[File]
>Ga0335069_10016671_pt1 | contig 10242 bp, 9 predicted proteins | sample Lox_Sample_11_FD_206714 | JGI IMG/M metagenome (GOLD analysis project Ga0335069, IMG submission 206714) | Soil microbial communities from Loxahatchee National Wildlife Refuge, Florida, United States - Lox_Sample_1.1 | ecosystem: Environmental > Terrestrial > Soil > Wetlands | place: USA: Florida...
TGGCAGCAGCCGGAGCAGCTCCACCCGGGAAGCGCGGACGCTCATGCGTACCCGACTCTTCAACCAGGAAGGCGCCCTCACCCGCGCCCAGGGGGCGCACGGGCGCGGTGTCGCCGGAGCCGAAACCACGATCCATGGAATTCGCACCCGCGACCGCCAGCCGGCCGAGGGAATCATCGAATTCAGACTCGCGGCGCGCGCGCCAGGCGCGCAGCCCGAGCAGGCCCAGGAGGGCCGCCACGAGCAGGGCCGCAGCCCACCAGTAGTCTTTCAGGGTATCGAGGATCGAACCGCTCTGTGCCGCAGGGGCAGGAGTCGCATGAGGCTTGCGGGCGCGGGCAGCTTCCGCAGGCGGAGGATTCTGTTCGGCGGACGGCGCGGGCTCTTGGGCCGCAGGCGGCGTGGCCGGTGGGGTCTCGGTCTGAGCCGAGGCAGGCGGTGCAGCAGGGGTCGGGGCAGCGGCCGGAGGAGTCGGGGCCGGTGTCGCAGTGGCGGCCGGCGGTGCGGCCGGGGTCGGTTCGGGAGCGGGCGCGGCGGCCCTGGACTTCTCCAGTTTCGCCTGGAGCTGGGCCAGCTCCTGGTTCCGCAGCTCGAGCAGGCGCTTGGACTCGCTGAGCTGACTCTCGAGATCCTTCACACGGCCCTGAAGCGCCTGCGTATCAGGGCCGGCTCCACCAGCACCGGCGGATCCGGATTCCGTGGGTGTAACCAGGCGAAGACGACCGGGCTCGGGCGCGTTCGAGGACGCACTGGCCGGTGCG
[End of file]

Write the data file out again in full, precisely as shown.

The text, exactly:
>Ga0335069_10016671_pt1 | contig 10242 bp, 9 predicted proteins | sample Lox_Sample_11_FD_206714 | JGI IMG/M metagenome (GOLD analysis project Ga0335069, IMG submission 206714) | Soil microbial communities from Loxahatchee National Wildlife Refuge, Florida, United States - Lox_Sample_1.1 | ecosystem: Environmental > Terrestrial > Soil > Wetlands | place: USA: Florida...
TGGCAGCAGCCGGAGCAGCTCCACCCGGGAAGCGCGGACGCTCATGCGTACCCGACTCTTCAACCAGGAAGGCGCCCTCACCCGCGCCCAGGGGGCGCACGGGCGCGGTGTCGCCGGAGCCGAAACCACGATCCATGGAATTCGCACCCGCGACCGCCAGCCGGCCGAGGGAATCATCGAATTCAGACTCGCGGCGCGCGCGCCAGGCGCGCAGCCCGAGCAGGCCCAGGAGGGCCGCCACGAGCAGGGCCGCAGCCCACCAGTAGTCTTTCAGGGTATCGAGGATCGAACCGCTCTGTGCCGCAGGGGCAGGAGTCGCATGAGGCTTGCGGGCGCGGGCAGCTTCCGCAGGCGGAGGATTCTGTTCGGCGGACGGCGCGGGCTCTTGGGCCGCAGGCGGCGTGGCCGGTGGGGTCTCGGTCTGAGCCGAGGCAGGCGGTGCAGCAGGGGTCGGGGCAGCGGCCGGAGGAGTCGGGGCCGGTGTCGCAGTGGCGGCCGGCGGTGCGGCCGGGGTCGGTTCGGGAGCGGGCGCGGCGGCCCTGGACTTCTCCAGTTTCGCCTGGAGCTGGGCCAGCTCCTGGTTCCGCAGCTCGAGCAGGCGCTTGGACTCGCTGAGCTGACTCTCGAGATCCTTCACACGGCCCTGAAGCGCCTGCGTATCAGGGCCGGCTCCACCAGCACCGGCGGATCCGGATTCCGTGGGTGTAACCAGGCGAAGACGACCGGGCTCGGGCGCGTTCGAGGACGCACTGGCCGGTGCG